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Acceptance and Commitment Therapy (ACT) is a new type of behaviour therapy suitable for various problems such as anxiety, depression and psychosis. The objective of ACT is to stop the pointless fight against unpleasant thoughts, emotions and bodily sensations. Accepting them as a fact of life, enables you to focus on the things that truly matter to you.

The Acceptance part of ACT teaches you to create room for unpleasant emotions (acceptance), by putting a healthy distance between you and unpleasant thoughts (cognitive defusion). To consider who you are (self as context), and to live more in the here and now (being in the present).

The Commitment part teaches you to think about the things in life that are truly important to you (values). And to start actively investing your time and energy in these matters again (committed action). This way you develop personal resilience which enables you to handle life’s challenges.

ACT can be done in the form of group training (typically eight sessions), group therapy or individual therapy. But you can also get to work with ACT exercises yourself! The exercises below are very suitable for the different stages of psychosis and recovery.

Initial problems

When the first problems arise and are still mild, it is especially important to actively focus on them. You can do this through various Here and Now exercises (like the body scan). It is important that you do not suppress or avoid your problems during this stage, but simply allow yourself to have the experience. Suppressing it often backfires (you might be fine for a little while, but it soon hits you twice as hard).

Because the problems are still relatively mild in this initial stage, you will have enough freedom to stay active and do things. Commitment exercises (setting goals) can help you to stay active and keep doing things that you feel are important.

Exercises: Body scan

Being overwhelmed by your problems

When the initial problems have gotten worse, your mind is now racing and you feel a lot of negative emotions. At this stage, it is very important to stay present in the Here and Now as much as possible. Exercises that let you focus on your senses can help not to lose yourself in unpleasant thoughts and feelings. You can also actively involve your senses during tasks that you normally do automatically, by focusing on what you truly see, hear and smell. This helps to keep you from being completely swept away by your problems. Grounding exercises are also recommended.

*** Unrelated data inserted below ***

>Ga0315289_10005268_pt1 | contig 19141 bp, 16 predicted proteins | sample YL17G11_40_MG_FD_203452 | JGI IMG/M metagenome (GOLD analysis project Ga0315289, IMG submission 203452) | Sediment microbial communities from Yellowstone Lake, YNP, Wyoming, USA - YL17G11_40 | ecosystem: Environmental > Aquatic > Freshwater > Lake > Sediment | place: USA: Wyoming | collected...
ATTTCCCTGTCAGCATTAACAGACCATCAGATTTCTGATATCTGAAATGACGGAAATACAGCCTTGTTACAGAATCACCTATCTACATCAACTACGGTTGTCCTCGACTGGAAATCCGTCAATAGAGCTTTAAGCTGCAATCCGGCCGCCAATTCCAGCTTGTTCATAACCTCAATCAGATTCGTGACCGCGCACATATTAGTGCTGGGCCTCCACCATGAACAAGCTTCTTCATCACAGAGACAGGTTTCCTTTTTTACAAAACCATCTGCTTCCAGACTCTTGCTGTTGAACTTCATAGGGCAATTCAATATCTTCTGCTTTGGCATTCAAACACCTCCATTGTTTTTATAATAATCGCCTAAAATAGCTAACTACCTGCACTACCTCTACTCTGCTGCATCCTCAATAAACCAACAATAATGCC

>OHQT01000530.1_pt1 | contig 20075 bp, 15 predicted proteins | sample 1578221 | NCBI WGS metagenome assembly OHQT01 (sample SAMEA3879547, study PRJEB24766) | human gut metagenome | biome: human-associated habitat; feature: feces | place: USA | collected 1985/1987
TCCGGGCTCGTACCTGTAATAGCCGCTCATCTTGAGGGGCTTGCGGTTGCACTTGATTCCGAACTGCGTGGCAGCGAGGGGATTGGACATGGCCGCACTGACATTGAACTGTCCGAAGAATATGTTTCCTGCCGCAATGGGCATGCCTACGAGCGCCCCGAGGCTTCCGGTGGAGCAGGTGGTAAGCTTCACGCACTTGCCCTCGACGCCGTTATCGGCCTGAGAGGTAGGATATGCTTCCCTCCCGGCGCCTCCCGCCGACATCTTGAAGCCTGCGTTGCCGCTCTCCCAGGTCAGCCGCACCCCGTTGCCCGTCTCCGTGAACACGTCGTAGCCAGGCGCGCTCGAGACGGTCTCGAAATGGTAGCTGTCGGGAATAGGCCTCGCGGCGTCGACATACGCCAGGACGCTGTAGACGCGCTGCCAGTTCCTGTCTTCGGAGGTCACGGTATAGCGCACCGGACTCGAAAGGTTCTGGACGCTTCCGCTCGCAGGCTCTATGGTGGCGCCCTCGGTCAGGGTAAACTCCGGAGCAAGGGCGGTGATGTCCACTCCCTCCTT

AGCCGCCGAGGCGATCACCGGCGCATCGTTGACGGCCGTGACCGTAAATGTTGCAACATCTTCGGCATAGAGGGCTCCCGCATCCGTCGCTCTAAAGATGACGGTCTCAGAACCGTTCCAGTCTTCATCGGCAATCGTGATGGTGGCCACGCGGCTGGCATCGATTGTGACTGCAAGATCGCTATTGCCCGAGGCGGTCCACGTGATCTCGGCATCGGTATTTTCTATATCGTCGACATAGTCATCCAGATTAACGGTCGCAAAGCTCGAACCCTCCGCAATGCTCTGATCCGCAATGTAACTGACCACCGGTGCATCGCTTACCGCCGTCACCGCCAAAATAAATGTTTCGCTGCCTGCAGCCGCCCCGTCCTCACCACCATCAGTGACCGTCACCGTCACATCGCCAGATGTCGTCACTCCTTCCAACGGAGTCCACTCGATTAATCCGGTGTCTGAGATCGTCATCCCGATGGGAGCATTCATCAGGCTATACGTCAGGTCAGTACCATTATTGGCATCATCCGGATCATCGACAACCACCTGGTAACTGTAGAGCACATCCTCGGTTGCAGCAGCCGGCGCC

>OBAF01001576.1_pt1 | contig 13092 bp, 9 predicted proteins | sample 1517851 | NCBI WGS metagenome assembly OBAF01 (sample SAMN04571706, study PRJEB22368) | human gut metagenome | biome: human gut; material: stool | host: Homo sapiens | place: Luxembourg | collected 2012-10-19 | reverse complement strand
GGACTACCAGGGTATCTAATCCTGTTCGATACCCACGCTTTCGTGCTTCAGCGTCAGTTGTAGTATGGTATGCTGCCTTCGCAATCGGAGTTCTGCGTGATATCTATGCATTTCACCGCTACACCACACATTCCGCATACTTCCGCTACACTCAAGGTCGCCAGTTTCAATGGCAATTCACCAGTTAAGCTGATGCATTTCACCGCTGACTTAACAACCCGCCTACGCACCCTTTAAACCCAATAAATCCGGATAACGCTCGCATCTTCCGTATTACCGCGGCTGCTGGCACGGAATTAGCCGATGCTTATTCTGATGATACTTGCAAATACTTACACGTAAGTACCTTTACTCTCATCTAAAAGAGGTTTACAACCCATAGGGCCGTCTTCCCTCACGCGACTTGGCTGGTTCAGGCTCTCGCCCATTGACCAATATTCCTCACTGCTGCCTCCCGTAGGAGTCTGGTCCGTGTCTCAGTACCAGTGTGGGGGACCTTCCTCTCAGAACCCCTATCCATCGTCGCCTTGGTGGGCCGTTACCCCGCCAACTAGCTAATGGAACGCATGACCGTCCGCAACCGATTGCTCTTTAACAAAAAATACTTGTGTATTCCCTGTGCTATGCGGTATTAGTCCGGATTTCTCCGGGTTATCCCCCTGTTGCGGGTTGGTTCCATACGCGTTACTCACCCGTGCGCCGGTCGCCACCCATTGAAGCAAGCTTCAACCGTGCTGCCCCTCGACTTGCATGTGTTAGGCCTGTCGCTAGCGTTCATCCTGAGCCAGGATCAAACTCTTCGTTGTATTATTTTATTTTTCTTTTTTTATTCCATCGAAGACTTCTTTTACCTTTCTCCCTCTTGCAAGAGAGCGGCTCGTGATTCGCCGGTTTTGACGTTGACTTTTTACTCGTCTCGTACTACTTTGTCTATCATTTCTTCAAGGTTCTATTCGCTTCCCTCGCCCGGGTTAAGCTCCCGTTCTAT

Exercises: Being present

Struggling with your experiences

At this stage, you are having considerable difficulties with unpleasant thoughts and feelings, but still feel you have some room to work on them. We tend to suppress our negative feelings, and sometimes this does work for a little while, but often they only come back to you even harder. With acceptance exercises, you can train yourself to stop struggling against your negative feelings, but instead pay extra attention to them. Then you learn to put some distance between you and the unpleasant thoughts, by doing so-called defusion exercises.

This will make you realise that you are not your thoughts and feelings. You are only having them. Thoughts and feelings come and go over time, but you as a person remain. You are more than just your problems. You as a person are not the problem, but only having problems. And that is okay.

Exercises: Dealing with bad feelings through defusion

Leftover problems

At this point you are still having a few leftover problems, but these have faded into the background. And thus you have enough space to start investing in your life again. During this stage, it is important to consider what things in life are truly important to you, by reflecting on your values. Then you can use these values as a compass, to decide in what direction you want to go and start with activities that match your own values. Time to ACT!

You are now living your life again! Of course, unpleasant thoughts or feelings can always return on your path. But now you know how to deal with them by using acceptance and defusion techniques.

Prof. dr. Jim van OsChair Division Neuroscience, Utrecht University Medical Centre. Jim is also Visiting Professor of Psychiatric Epidemiology at the Institute of Psychiatry in London. Jim works at the interface of ‘hard’ brain science, health services research, art and subjective experiences of people with ‘lived experience’ in mental healthcare. 

Jim has been appearing on the Thomson-Reuter Web of Science list of ‘most influential scientific minds of our time’ since 2014. In 2014 he published his book ‘Beyond DSM-5‘, and in 2016 the book ‘Good Mental Health Care’. 

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